Hip-hop health, a 'party with a purpose'

By Stephanie Smith CNN | 9/29/2013, 12:35 p.m.
The classroom walls tremble as a room full of 8-year-olds bob heads, shrug shoulders and wriggle around in sync with ...
The classroom walls tremble as a room full of 8-year-olds bob heads, shrug shoulders and wriggle around in sync with the thud of the bass. Photo courtesy of Hip Hop Public Health.

The crew then dug into one the of the most pressing health problems facing minority communities: obesity.

The challenges are formidable.

Recent Centers for Disease Control and Prevention data indicate that obesity rates are falling overall, but the rates among Hispanic and African-American children are still troublingly high. Those children also tend to live in areas saturated with fast food chains, with little access to healthy foods.

"Hip Hop H.E.A.L.S.," or Healthy Eating and Living in Schools, the program Williams and his rapper colleagues developed, tries to chip away at those issues.

"Everyone remembers their favorite song growing up," said Easy A.D., director of programming for Hip Hop Public Health. "Even if you're 5, 6, 7 years old, you always remember the words, the melody, how it made you feel when you listened to it.

"That's what we're doing with our program," he added. "We take health messages and attach them to good feelings, good memories, and that makes (children) incorporate those messages into their lives."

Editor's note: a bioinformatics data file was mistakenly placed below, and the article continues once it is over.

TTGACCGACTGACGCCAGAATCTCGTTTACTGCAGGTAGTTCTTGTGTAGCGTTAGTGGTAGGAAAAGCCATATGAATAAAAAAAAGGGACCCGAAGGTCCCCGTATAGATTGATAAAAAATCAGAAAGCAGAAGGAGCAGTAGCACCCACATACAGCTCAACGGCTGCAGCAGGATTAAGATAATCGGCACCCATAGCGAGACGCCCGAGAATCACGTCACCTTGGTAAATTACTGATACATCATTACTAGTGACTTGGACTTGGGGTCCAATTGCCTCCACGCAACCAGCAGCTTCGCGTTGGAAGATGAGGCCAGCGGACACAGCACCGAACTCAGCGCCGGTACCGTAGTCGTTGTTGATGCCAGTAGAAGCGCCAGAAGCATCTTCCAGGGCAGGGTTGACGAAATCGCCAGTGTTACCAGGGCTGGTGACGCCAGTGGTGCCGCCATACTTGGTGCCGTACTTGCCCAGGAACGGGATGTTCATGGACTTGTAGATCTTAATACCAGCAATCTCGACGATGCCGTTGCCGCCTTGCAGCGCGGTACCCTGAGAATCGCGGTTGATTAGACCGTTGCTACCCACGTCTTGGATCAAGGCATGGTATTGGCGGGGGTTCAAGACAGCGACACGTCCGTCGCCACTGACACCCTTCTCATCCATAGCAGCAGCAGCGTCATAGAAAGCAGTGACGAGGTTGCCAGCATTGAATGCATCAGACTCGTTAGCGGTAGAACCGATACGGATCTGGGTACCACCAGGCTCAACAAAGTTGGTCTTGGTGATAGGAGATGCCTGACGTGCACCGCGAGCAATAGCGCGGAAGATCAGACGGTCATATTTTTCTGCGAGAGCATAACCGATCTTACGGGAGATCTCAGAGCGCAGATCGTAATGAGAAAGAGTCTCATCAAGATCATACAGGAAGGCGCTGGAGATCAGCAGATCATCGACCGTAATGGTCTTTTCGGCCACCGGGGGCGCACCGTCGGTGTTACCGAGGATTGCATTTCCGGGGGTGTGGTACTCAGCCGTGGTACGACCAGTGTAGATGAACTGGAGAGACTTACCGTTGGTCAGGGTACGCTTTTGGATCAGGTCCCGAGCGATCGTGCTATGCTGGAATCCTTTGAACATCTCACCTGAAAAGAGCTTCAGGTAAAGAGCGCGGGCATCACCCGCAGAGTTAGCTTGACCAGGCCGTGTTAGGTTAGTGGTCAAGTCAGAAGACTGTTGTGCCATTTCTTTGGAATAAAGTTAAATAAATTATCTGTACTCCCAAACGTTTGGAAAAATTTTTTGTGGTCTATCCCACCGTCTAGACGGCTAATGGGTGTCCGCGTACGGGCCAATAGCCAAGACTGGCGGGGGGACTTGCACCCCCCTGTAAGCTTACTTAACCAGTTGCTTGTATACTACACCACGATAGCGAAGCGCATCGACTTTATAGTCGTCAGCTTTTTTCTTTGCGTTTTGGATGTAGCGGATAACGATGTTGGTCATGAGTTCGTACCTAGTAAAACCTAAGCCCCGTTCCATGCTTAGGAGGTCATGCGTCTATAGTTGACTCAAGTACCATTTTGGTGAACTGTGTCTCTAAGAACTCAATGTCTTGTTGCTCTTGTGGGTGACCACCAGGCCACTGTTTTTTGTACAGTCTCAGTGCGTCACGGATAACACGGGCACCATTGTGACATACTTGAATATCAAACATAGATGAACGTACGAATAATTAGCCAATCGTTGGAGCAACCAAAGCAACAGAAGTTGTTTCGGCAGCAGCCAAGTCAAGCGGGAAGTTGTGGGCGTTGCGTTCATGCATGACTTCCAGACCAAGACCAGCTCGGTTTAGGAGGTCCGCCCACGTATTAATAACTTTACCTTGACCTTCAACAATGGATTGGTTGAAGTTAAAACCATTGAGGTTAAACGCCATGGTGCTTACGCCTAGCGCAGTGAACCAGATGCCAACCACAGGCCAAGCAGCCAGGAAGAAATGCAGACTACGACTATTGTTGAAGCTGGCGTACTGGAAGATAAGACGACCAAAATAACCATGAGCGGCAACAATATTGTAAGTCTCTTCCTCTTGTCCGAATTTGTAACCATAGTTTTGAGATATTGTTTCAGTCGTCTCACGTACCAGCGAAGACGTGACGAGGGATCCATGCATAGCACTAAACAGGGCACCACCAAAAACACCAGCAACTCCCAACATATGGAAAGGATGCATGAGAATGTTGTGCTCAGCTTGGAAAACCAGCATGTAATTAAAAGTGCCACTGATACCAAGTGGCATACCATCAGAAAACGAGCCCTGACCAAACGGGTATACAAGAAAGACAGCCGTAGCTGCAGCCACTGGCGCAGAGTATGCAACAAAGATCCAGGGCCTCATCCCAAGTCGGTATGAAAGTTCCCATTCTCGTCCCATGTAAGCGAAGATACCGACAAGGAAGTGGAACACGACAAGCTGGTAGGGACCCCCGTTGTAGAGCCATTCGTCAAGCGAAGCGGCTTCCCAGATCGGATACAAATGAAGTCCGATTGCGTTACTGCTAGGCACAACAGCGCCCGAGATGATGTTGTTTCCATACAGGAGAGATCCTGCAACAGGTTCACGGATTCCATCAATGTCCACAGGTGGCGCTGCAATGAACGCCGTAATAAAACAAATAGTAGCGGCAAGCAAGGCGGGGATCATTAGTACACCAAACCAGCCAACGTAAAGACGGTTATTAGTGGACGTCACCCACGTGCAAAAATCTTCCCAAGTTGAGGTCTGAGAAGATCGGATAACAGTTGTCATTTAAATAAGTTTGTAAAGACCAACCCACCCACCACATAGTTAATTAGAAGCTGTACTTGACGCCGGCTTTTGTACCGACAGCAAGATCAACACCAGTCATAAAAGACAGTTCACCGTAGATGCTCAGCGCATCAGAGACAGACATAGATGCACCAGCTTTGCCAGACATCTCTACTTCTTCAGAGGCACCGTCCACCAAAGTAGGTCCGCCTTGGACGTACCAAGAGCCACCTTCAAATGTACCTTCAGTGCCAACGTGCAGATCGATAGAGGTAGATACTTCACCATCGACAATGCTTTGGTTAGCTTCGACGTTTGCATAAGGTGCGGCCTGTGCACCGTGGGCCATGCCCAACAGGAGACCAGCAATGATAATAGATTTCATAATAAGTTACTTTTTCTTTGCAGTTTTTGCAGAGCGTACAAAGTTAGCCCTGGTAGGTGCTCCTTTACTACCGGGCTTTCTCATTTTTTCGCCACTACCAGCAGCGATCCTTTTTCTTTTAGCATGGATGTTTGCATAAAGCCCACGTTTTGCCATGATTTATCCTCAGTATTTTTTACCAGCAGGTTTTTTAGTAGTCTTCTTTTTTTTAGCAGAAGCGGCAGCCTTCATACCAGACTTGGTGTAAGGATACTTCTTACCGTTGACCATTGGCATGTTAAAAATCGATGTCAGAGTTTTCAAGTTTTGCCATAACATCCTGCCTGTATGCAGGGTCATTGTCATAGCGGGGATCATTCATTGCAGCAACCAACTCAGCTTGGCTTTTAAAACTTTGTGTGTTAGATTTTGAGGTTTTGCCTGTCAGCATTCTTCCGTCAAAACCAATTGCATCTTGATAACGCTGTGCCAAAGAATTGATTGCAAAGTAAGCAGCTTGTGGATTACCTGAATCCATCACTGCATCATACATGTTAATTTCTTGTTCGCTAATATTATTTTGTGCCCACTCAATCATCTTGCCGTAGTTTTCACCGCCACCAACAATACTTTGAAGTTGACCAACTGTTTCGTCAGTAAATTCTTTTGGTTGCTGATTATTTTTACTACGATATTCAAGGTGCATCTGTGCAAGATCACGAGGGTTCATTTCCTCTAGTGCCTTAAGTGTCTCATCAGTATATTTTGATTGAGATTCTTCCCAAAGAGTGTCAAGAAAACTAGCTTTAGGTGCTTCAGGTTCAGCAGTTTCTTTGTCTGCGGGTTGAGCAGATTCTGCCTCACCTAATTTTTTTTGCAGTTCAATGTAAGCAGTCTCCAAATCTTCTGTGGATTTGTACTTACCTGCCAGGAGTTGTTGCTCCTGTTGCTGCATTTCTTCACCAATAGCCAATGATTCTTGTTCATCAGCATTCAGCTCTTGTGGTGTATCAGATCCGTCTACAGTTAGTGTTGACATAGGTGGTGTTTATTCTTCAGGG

In one video titled "Watch Your Calories," a cartoon character, voiced by rapper Artie Green, admonishes two children who are about to eat fatty fast food meals to "stop right there for a second. Before you super-size that No. 5 now, check it. See, there's a whole lot of stuff in that meal you don't need."

A menu appears, showing the sugars, carbohydrates and fats contained in their meals. An embedded message in the video is menu board literacy, providing children whose main option may be fast food with the information they need to make healthier choices.

Williams admits that teaching children the importance of cooking meals at home and purchasing healthy groceries would also be effective, but he says that teaching "caloric literacy" can also provide a substantive impact.

For example, he says, cutting 100 calories a day using better menu board literacy could translate to a few thousand calories over a couple of weeks.

"These small changes are meaningful, and on a population level, these small changes could have very significant impact," he said.

Another video developed for the obesity program teaches children how to achieve their anaerobic threshold, a measure of optimal performance while exercising.

The video, titled "Hip Hop FEET," uses a set of musical beats as a measuring stick for how effectively a child is exercising.

If they breathe before the beats count is up, they are over-exerting themselves. If they don't breathe enough, that means they're not trying hard enough. And if they breathe once at the conclusion of the beats, they've hit their anaerobic threshold.

It is a complex concept simplified for young people.

"It's using hip-hop in a positive way, to have real impact," Doug E. Fresh said. "We use beats that make you really wanna move. You're not just gonna sit there; you wanna get up and do something."

As it turns out, the programs for healthier eating and exercise are doing much more than simply making children move.

Peer-reviewed studies conducted by Williams and colleagues found that immediately after caloric literacy interventions, children changed their food purchases.